Degree is Shaked II
When we might write a sociology book, the ancients would tell a story. Our preference for the literal, explicit, and linear should not be allowed to persuade us that our science is more sophisticated than narrative—as we have seen, the Iliad and the “Judgment of Paris” long anticipated sociology’s distinction between “ascribed” and “acquired” honor—nor to authorize our reading ancient narratives in the same manner as a textbook.
On this note, let’s return to Genesis. With a merely literal reading, we purchase six-day young-earth creationism at the cost of reducing the moral to “God gets vindictive when you don’t follow his incomprehensible rules” and “watch out for talking snakes.” If we permit a more figurative reading, the text has much to say of the nature of Adam’s choice, and of its consonance with the fallout, if you will.
“And God said, Let us make man in our image, after our likeness: and let them have dominion…And the Lord God planted a garden eastward in Eden; and there he put the man whom he had formed…the tree of life also in the midst of the garden, and the tree of knowledge of good and evil…And the LORD God commanded the man, saying, Of every tree of the garden thou mayest freely eat: but of the tree of the knowledge of good and evil, thou shalt not eat of it: for in the day that thou eatest thereof thou shalt surely die…And the serpent said…Ye shall not surely die…in the day ye eat thereof…ye shall be as gods”
Genesis represents Adam as an integrity of mind and body. We learn that “they were both naked, the man and his wife, and were not ashamed”—suggesting, among other things, that the mind had not yet learned to abhor the body—and that Adam was “formed of the dust of the ground,” yet “in the image of God created.”
Speculation about the meaning of “the image of God” will not end, but it is enough for my purposes to note that the only thing the story tells us about God at this point is that he creates. It seems reasonable to suppose that Adam possessed some measure of God’s creative faculty.
Now God’s acts of creation follow a typical pattern: “And God said, Let there be light: and there was light. And God saw the light, that it was good: and God divided the light from the darkness.” Observe the elements of this recitation: 1. Speech, implying knowledge (“God said”); 2. Evaluation (“it was good”); and 3. distinction (“God divided”). By considering these elements of creation, it should become clear in what way Adam might be creative: he might not make worlds with words, but speech, evaluation, and distinction are all powers of reason.
The hybrid human—creative image and dust, mind and body—was given “dominion over all the earth,” and permitted to eat of the tree of life. Opposite Adam we find his subject, the snake, “more subtil than any beast of the field,” recommending instead the fruit of the “tree of knowledge of good and evil.” The name of this latter tree should recall the elements of creation—knowledge, evaluation, and distinction—identified above. The brainy snake was peddling words.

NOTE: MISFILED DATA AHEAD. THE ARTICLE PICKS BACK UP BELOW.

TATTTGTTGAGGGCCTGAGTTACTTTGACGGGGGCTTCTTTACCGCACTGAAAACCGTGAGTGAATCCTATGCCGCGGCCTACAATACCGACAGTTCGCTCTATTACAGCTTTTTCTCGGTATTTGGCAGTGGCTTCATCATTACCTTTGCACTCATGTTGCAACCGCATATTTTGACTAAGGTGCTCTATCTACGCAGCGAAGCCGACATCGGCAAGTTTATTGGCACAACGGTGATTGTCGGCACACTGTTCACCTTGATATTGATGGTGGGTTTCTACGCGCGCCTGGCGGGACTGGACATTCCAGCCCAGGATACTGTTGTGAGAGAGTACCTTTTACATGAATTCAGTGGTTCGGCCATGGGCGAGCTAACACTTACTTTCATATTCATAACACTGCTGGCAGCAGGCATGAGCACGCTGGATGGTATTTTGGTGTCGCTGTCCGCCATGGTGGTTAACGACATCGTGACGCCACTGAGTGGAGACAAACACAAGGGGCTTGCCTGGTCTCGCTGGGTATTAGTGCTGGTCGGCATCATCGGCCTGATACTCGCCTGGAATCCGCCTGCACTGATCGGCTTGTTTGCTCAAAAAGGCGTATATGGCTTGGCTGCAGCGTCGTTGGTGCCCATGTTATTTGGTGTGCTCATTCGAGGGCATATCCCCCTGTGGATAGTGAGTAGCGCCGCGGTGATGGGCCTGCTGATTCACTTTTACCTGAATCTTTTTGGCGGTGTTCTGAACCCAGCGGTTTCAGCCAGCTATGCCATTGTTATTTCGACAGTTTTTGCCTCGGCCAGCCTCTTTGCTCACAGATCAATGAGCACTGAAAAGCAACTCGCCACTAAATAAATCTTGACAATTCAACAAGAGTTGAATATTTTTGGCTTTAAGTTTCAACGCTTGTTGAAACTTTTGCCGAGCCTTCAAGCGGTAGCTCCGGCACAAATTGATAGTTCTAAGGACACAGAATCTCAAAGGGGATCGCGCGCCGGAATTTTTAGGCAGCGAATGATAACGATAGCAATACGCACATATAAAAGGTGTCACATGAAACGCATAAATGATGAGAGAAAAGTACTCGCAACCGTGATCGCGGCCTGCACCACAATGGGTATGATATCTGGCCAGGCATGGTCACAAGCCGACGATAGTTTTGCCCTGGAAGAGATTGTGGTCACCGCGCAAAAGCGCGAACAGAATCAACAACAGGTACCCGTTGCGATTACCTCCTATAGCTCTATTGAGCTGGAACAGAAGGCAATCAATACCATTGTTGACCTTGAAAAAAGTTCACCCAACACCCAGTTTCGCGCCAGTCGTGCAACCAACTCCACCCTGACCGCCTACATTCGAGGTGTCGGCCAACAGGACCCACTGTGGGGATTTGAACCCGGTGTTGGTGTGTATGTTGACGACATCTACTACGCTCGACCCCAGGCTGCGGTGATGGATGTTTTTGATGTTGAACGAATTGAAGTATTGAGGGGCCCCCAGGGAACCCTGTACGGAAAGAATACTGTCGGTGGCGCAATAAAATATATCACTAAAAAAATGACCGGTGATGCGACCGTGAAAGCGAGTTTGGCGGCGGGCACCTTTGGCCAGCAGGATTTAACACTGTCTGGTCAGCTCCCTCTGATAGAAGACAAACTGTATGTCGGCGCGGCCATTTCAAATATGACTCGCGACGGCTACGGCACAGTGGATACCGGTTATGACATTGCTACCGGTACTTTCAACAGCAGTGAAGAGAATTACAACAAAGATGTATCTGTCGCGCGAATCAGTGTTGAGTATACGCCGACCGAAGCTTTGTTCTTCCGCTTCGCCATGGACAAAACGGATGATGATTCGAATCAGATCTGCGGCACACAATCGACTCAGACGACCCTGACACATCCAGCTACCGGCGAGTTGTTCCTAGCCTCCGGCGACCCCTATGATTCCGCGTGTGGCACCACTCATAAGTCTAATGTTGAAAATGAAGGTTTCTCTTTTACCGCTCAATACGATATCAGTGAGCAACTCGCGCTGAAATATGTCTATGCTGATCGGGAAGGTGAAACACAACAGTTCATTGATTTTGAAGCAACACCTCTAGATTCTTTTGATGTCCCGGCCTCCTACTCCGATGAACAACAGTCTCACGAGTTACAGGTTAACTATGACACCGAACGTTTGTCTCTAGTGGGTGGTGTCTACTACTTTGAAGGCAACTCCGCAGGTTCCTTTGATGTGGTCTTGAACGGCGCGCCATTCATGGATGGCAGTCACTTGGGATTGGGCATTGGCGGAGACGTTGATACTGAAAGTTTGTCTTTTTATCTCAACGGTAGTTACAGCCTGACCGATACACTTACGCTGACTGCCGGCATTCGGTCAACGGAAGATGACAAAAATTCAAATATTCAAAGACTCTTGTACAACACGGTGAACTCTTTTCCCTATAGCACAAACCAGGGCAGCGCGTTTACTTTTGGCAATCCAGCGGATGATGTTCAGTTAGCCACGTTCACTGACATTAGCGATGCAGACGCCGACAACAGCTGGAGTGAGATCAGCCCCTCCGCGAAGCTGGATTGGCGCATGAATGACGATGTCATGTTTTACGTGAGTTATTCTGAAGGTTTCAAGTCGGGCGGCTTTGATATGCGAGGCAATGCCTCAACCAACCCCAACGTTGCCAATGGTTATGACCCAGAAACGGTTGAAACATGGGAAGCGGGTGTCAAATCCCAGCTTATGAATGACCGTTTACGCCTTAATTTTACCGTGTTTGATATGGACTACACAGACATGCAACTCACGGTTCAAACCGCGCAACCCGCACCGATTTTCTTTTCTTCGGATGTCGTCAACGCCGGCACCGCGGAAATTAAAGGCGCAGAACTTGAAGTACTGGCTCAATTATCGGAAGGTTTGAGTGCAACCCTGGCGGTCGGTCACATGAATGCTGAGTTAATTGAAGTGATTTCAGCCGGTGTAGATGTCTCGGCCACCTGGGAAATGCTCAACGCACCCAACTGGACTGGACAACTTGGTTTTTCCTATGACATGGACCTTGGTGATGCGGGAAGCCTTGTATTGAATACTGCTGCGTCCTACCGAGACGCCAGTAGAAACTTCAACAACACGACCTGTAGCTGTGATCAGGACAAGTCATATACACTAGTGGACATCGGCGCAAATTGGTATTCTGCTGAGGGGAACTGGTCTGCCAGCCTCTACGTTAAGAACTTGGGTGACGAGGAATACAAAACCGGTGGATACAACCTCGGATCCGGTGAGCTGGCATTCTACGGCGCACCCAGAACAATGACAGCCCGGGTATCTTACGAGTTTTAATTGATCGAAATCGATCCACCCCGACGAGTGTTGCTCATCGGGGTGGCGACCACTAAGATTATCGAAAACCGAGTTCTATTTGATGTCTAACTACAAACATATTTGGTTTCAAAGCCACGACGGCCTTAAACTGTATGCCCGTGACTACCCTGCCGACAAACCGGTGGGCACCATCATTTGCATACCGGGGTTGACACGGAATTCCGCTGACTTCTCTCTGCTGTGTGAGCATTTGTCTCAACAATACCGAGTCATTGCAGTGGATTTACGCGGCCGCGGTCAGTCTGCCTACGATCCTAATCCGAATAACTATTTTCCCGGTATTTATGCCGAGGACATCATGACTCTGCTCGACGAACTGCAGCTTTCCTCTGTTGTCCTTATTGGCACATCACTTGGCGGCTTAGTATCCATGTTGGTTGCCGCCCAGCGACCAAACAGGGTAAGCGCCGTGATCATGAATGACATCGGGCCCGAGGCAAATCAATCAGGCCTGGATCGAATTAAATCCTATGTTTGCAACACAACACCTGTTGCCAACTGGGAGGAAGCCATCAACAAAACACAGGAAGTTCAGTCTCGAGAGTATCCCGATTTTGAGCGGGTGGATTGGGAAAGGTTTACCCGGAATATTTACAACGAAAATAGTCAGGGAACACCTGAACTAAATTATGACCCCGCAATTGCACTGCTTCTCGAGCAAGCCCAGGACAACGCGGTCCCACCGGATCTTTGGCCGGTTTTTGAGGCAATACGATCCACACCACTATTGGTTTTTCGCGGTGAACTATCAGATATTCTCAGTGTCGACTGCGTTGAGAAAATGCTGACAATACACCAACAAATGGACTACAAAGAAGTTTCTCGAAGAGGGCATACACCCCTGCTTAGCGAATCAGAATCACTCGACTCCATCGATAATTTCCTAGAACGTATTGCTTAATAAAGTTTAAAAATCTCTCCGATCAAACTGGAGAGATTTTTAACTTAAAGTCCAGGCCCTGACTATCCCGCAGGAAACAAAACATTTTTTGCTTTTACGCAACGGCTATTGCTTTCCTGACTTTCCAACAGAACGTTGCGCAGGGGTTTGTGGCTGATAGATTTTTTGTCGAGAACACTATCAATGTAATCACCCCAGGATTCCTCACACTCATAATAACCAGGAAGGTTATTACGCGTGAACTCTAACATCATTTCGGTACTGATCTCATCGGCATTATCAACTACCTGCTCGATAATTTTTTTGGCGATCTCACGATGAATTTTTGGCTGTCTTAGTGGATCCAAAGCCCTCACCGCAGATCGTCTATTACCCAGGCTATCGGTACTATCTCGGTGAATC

The setup then is this: Adam was invited to sacrifice the integrity of the whole—mind and body—for a part. His choice was evil because reason apart from the body becomes abstract and empty, entailing death: “in the day that thou eatest thereof thou shalt surely die.” In Schopenhauer’s terms:
“Reason is feminine in nature; it can give only after it has received. Of itself alone, it has nothing but the empty forms of its operation…No science can be capable of demonstration throughout any more than a building can stand in the air. All its proofs must refer to something perceived, and hence something no longer capable of proof, for the whole world of reflection rests on, and is rooted in, the world of perception. All ultimate, i.e. original, evidence is one of intuitive perception.”
The result was the antagonism of snake and man, mind and body, abstraction and life. Immediately, we are told, mind learned repugnance of body: “the eyes of them both were opened, and they knew that they were naked.” This situation was further exampled by the “head & heel” curse: “And I will put enmity between thee and the woman, and between thy seed and her seed; it shall bruise thy head, and thou shalt bruise his heel.” Fittingly, life strikes at abstraction’s head, and abstraction at the body’s support and connection with the sustaining earth.
The rest of the curse serves to recall abstraction to the body: the brainy snake would eat dirt, man’s creative labors—reproduction and agriculture—would be attended by sorrow and sweat, and, driven from Eden and God’s presence, body and mind would die together.
Another, and compatible, reading suggests itself when we note the sexual imagery in these passages: fruit, snake, nakedness, and perhaps the “knowledge” of good and evil (the word seems to share a root with the “knowledge” indicating sexual intimacy). Adam’s choice of abstraction over life may be likened to his cheating on God.
The original sin involved abstraction and adultery. If this reading seems idiosyncratic, consider that it is precisely in these terms that idolatry, the quintessential Old Testament sin, is condemned: the prophets derided idolaters’ worship of “the work of man’s hands” and their “lusting” after other gods. Furthermore, the New Testament’s solution to the problem posed by Genesis is Christ, who is presented as both a fit object of worship, and as “the incarnate word,” a proper reintegration of mind and body, head and heel.